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In the following code the Multi Path Inheritance was resolved by using Virtual Class How did the constructor work? A Constructor cannot be inherited or virtual or static.

/*Multi Path Inheritance*/

class A{

public:
    int a;
    A(){
        a=50;
    }
};


class B:virtual public A{

public:
    /*B(){
        a = 40;
    }*/

};

class C:virtual public A{

public:
    /*C(){
        a = 30;
    }*/

};

class E:virtual public A{

public:
    E(){
        a = 40;
    }

};

class D : public B, public C, public E{

public:
    D(){
        cout<<"The value of a is : "<<a<<endl;  
    }

};

int main(int argc, char *argv[]){

    D d;
    return 0;
}
share|improve this question
    
Possible duplicate of stackoverflow.com/questions/419943/virtual-inheritance – nouney Jul 23 '13 at 7:48
1  
All constructors are called begining with base class up to the most dervived. – Tomasz Posłuszny Jul 23 '13 at 8:07
    
possible duplicate of In C++, what is a virtual base class? – RiaD Jul 28 '13 at 18:50
up vote 1 down vote accepted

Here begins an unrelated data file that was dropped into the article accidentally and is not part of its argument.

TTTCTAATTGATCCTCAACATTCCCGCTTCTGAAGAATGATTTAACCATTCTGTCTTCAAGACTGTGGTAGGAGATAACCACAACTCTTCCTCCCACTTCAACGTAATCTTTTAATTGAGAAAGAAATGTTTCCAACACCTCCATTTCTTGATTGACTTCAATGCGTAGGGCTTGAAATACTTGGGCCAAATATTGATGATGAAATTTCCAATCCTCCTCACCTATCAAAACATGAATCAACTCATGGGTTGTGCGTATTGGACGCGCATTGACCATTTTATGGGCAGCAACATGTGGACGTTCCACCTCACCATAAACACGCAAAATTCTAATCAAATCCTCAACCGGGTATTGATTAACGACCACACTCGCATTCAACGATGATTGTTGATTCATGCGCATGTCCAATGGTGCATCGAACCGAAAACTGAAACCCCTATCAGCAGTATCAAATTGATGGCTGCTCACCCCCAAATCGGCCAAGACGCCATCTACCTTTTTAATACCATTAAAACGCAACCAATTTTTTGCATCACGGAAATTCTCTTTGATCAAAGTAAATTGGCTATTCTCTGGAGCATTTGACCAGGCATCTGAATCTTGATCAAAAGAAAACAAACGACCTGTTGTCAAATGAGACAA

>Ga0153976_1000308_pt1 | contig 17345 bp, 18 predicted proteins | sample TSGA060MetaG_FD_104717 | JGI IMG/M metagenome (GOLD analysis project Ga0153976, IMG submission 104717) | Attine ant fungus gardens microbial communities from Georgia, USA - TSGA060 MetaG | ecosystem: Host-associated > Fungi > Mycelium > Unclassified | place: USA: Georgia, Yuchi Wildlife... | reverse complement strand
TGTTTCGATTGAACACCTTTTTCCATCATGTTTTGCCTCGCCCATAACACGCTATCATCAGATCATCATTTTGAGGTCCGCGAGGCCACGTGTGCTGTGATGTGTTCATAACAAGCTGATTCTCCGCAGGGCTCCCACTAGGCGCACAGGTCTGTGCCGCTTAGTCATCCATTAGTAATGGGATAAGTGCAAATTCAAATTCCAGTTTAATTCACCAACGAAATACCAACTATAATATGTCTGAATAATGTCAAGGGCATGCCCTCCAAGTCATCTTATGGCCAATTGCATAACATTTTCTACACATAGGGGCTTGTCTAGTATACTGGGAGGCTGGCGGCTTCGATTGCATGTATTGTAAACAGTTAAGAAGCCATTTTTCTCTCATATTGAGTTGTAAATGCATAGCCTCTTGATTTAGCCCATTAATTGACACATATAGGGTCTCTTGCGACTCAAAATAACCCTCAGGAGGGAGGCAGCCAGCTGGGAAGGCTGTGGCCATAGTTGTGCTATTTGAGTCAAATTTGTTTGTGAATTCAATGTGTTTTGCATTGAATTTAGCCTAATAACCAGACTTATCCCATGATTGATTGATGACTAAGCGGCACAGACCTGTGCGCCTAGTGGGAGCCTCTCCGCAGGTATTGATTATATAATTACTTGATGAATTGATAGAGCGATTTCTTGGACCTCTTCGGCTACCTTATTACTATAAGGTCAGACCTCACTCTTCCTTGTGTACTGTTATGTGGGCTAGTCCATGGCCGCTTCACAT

You can find a lot of informations and examples about virtual inheritance here (yes, it's actually on msdn, how strange :) )

As for the constructors, constructors get called as you specify them. If you don't specify a call for a virtua-base class constructor,

constructors for virtual base classes anywhere in your class's inheritance hierarchy are called by the "most derived" class's constructor.

(read it here).

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Base on following quota from standard 12.6.2/10, so the constructor body will be called in following orde: A->B->C->D, so the final value of a will be 40.

In a non-delegating constructor, initialization proceeds in the following order:

 — First, and only for the constructor of the most
   derived class (1.8), virtual base classes are initialized in the order
   they appear on a depth-first left-to-right traversal of the directed
   acyclic graph of base classes, where “left-to-right” is the order of
   appearance of the base classes in the derived class
   base-specifier-list. 

 — Then, direct base classes are initialized in
   declaration order as they appear in the base-specifier-list
   (regardless of the order of the mem-initializers). 
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